Te Beest’s century helped Netherlands amass their second-highest total in ODIs, a massive 300 for 5. The hosts went on to beat Scotland by a landslide – 209 runs.
6. Anjum Chopra (India)
4 Dec 2000
Anjum Chopra won a tightly contested race involving Anju Jain and Mithali Raj to become the first Indian batter to register 1000 ODI runs on 4 December 2003. The left-hander, who made her debut in 1995, achieved the mark when she scored 19 against New Zealand in the first ODI of a bilateral series at Brabourne Stadium in Mumbai.
All three batters ticked off the mark through the series, Raj (31 matches) getting there on December 10, and Jain (42 matches) – much like Chopra – reaching an even 1000 in the final ODI of the series on December 16.
7. Daleen Terblanche (South Africa)
5 Apr 2005
Shortly after the disappointment of the 2005 World Cup at home, South Africa hosted West Indies in a three-match bilateral series in April. In the first of those match, Daleen Terblanche, South Africa’s wicket-keeper, scored her fifth ODI half-century, to take the hosts to a total of 206 for 8 in their 50 overs. Terblanche’s 77-ball 68 saw her surpass the 1000-run mark in ODIs, becoming the first South African to reach the milestone.
8. Stafanie Taylor (West Indies)
7 Oct 2010
Barely two years into her international career, Stafanie Taylor had already become a centrepiece of West Indies’ batting line-up. At 19, the right-hander was quickly on her way to becoming one of the leading batters in the world.
During the ICC Women’s Cricket Challenge in South Africa in October 2010, Taylor, in only her 28th ODI, slammed a 94-ball 72 against Ireland – her fifth half-century – becoming the first West Indian to the 1000 run mark in ODIs. Taylor also became the sixth fastest player to reach the mark. She currently sits fifth on the list of highest run-getters with 4754 runs.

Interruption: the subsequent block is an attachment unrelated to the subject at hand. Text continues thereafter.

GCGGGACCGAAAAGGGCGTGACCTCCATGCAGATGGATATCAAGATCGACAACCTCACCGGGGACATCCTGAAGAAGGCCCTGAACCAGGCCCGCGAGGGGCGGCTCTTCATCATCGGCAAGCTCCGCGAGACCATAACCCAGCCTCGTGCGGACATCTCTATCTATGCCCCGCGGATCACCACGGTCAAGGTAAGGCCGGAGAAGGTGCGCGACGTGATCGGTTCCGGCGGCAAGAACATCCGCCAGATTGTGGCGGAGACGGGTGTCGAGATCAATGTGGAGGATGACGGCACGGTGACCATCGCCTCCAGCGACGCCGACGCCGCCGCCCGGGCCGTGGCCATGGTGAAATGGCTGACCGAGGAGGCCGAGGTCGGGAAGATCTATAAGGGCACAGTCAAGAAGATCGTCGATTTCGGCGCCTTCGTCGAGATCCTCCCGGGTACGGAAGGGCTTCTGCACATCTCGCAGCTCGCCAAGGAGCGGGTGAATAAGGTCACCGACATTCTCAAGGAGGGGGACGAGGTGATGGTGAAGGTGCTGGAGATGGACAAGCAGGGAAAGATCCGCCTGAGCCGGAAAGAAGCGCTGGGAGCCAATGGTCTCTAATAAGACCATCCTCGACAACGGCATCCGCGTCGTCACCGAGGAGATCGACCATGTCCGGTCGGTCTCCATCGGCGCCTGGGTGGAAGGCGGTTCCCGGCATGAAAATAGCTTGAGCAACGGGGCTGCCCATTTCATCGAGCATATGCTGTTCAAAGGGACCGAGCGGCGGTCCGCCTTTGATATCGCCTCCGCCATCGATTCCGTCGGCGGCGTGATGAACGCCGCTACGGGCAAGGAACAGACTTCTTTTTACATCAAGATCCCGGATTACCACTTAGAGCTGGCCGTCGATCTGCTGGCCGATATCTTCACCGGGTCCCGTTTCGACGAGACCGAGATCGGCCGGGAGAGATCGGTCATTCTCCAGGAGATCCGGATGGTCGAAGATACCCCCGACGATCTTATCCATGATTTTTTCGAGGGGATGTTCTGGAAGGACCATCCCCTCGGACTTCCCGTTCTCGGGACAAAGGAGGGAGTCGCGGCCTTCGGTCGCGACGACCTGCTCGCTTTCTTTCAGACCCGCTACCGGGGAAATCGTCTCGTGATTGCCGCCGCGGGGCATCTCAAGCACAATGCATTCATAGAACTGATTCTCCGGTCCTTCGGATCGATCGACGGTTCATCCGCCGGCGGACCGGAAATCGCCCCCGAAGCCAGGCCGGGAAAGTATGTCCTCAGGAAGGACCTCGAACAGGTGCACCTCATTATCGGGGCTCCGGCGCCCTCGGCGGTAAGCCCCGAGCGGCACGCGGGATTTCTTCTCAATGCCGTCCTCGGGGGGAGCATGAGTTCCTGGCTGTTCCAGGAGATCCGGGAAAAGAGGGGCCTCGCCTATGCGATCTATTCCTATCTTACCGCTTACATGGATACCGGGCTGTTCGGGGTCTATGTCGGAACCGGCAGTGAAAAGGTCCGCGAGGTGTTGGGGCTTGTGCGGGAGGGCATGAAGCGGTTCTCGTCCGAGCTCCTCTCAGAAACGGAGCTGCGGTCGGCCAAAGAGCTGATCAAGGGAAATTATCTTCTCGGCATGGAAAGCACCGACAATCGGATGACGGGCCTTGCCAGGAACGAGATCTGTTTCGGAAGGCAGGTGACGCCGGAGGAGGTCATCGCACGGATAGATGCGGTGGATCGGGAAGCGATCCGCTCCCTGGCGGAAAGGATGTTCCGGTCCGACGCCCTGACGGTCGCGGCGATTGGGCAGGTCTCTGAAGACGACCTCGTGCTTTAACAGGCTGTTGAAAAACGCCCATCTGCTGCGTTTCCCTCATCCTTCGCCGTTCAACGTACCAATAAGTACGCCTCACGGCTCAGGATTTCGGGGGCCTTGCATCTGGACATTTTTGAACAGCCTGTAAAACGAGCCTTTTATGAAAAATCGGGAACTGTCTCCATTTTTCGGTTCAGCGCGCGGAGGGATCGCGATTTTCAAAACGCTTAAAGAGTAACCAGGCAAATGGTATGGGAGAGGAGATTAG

9. Hiruka Fernando (Sri Lanka)
7 Oct 2010
On the very same day and in the very same tournament as Taylor, when Hiruka Fernando, Sri Lanka’s opening batter, reached a score of 27 against Ireland, she became the first Sri Lankan to reach the 1000-run milestone in ODIs. The left-hander went on to score a patient 40 against Netherlands, setting a solid platform from which Sri Lanka launched and found their way to 245 for 8.
Fernando went on to play only three more ODIs for Sri Lanka, adding only two more runs to her tally.
10. Bismah Maroof (Pakistan)
17 Jul 2013
Bismah Maroof took some time to find her bearings in international cricket, but once she did, there was no turning back. Shortly after Pakistan’s eighth place finish in the 2013 Women’s World Cup in India, an 18-year-old Maroof stood in as skipper for the first of two ODIs against Ireland in Dublin. The left-hander appeared to revel under the responsibility, notching up her highest score in ODIs at the time, a 103-ball 80, also sharing a record 181-run fourth wicket stand with Nida Dar (87).
During that knock, when she struck medium pacer Melissa Scott-Hayward for a boundary through the off-side to move to 19, Maroof became the first Pakistani to reach the 1000-run milestone in ODIs. At 18 years and 365 days, she is the youngest on this list.
You can read other lists here.